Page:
Copenhagen Context is a new conference held in… Copenhagen, obviously. The focus was on longer keynote-style talks, so the whole conference was comprised of 5 talks. However, some of them introduced practical exercises as well. I’d go so far as to say that such talks align with the spirit of the context-driven community, i.e. ideas you introduced should be applied in practice.
Overall, I think there was a good balance between philosophical, inspirational and practical talks covering different aspects of context-driven testing. I left feeling content and equipped with useful material. Thanks to Morten Hougaard (and Anette) who put such a great program together!
Michael Bolton took his time to get to the whisky part. I almost got thirsty. He talked about the principles of context-driven school and his preferred order. I agree with putting the third one (people, working together, are the most important part of any project’s context) to the first place because it goes well with my own observations.
He also talked about the paradox of CDT: instead of being context-driven we sometimes have to be context-driving as we need to change the context to persuade someone that there is no one true way. That’s when you’re not context-driven.
Though, when I think about it an tie it with my experience, I end up with something like “the context can drive me to become a driver, that is due to something in the context I decide it has to be changed”…
Carsten Feilberg encouraged us to
use child labor for testing remember how we used to be natural explorers as children, and how heuristics help us comes up with test ideas. It was useful to be reminded to go meta yourself and recognize the heuristics you actually use. I guess that if I tried, I’d initially come up with fairly context-specific heuristics but I’d like to try and generalize them. Although I think there’s a fairly good chance I’ll just re-discover what others have put out there. It would be a good awareness exercise anyway.
Carsten didn’t really trust a room full of testers with his remote-controlled helicopter (the remote was out of our reach but we could gently touch the helicopter at least). But it was fun to think about test ideas for it. Funnily enough, my first couple of ideas were pretty much a perfect match to the mission of Carsten’s test session of the helicopter: finding out the range of the remote control and if the radio signal could get obstructed by objects, and if the helicopter could get lost (apparently, my hunch was right and Carsten did find a bug with that :)).
I missed out on Louise Perold‘s beer testing session at Let’s Test last year but I was in luck this time in Copenhagen. Many interesting conversations were sparked and cool ideas introduced as people were thinking of testing a bottle of beer. I really think it is an elegant example to use beer as the product to test because it’s versatile, informal, and pretty much everyone can relate to it in some way.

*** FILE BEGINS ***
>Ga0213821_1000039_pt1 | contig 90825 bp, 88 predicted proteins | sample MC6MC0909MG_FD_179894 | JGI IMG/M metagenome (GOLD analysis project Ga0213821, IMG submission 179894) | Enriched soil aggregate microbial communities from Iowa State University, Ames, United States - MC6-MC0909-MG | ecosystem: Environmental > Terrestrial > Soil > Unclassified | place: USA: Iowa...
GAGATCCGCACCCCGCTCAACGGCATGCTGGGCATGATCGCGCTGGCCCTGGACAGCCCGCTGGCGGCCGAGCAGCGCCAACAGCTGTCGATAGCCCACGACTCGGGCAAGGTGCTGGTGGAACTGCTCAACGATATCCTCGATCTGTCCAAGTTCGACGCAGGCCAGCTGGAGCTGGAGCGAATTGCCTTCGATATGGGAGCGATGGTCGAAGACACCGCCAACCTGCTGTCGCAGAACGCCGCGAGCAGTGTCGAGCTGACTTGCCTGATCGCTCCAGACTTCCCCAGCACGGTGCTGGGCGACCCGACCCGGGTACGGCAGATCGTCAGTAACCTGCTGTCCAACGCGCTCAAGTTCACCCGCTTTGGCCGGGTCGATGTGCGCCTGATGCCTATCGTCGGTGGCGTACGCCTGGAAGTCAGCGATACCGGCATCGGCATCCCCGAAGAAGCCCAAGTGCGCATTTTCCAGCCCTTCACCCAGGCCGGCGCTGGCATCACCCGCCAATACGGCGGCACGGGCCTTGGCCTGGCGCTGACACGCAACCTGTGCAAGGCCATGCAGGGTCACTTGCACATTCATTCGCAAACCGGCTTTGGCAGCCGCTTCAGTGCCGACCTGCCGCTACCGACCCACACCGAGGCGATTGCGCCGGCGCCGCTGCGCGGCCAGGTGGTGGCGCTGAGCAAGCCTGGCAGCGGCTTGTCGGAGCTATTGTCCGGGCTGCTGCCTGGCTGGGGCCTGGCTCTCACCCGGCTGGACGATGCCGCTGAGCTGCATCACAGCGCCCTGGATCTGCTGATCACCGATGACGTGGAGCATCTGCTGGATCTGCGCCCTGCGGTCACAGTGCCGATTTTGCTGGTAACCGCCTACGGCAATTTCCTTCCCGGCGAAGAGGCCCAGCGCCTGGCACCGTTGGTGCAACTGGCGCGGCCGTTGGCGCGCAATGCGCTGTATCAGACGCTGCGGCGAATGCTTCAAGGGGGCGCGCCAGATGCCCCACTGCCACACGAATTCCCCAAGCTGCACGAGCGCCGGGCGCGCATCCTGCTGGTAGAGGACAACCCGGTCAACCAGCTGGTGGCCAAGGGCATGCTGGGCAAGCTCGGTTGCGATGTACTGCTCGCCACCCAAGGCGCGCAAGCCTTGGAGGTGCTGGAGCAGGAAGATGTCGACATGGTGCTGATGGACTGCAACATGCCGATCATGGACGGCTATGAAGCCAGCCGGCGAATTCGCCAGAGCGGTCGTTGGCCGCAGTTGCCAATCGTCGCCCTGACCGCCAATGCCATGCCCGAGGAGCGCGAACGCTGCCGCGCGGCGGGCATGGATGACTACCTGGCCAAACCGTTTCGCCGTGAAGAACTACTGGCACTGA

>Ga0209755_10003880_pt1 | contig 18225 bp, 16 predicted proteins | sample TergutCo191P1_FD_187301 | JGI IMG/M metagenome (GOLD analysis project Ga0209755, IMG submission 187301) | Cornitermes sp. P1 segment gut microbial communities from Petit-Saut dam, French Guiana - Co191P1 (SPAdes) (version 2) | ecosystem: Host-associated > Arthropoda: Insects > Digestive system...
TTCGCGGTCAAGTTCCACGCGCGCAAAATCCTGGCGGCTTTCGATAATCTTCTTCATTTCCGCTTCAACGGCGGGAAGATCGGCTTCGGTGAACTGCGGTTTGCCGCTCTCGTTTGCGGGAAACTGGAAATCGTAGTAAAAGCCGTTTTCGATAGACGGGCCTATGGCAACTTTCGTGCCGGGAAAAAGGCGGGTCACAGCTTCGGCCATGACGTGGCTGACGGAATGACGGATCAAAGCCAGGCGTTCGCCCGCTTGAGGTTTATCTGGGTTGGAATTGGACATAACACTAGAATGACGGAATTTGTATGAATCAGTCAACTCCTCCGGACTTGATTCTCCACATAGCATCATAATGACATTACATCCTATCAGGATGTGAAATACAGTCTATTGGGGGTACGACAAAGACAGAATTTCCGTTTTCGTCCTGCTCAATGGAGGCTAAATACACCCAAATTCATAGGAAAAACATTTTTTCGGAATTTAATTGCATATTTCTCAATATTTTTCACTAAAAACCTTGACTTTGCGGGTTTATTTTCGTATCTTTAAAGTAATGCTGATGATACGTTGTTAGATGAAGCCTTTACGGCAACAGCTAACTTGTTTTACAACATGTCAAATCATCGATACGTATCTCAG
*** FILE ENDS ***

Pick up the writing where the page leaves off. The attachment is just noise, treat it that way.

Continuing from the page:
I really liked the idea of “talking to the function in your own words”. I tend to forget the power of paraphrasing from time to time but it is really powerful for clarifying my own thinking as well as detecting fuzziness in other people’s thoughts.
I’m going to work through the slides and the ideas again but there’s a lot of stuff I want to share with my team.
Huib Schoots‘ talk was about what he believes are the key ingredients of becoming a
great GREAT tester: passion, learning, and courage. He emphasized practicing testing and asking feedback for learning purposes. Since Huib challenged the room of testers on knowing the test techniques they use (or rather… the number of them), it made me think of what are the criteria for professionalism in context-driven community. I asked him on Twitter, so now I’m looking for that blog post 🙂 Though I’m thinking now that “heuristics for recognizing professionalism” is a better way of putting it (inspired by “Context-Driven (presentation) heuristics“).
Finally, Henrik Emilsson encouraged us to put names and faces next to stakeholder roles, think of them as people (and the feelings we have towards them), and THEN think of how to communicate the test strategy to that person. The session included to practical exercises which I liked (they focused on writing) but I shall try this out on my own. I gave it my best but I felt I was getting tired already.
One of the most valuable thoughts for me from Henrik’s talk was related to having invested or detached stakeholders. I’m wondering if great test strategy communication could be way to gently “re-attach” stakeholders to projects. And I can see how this goes well with systems thinking when solving problems… So yes, a lot of good stuff to think about for me as I’ve been trying to improve my communication of test results over the past 6 months (still have to blog about it…).
And then I met my testing friends from Twitter and had a great time at a pub solving a testing challenge. There was other stuff but… what happens in Copenhagen, stays in Copenhagen 🙂
See you there next year?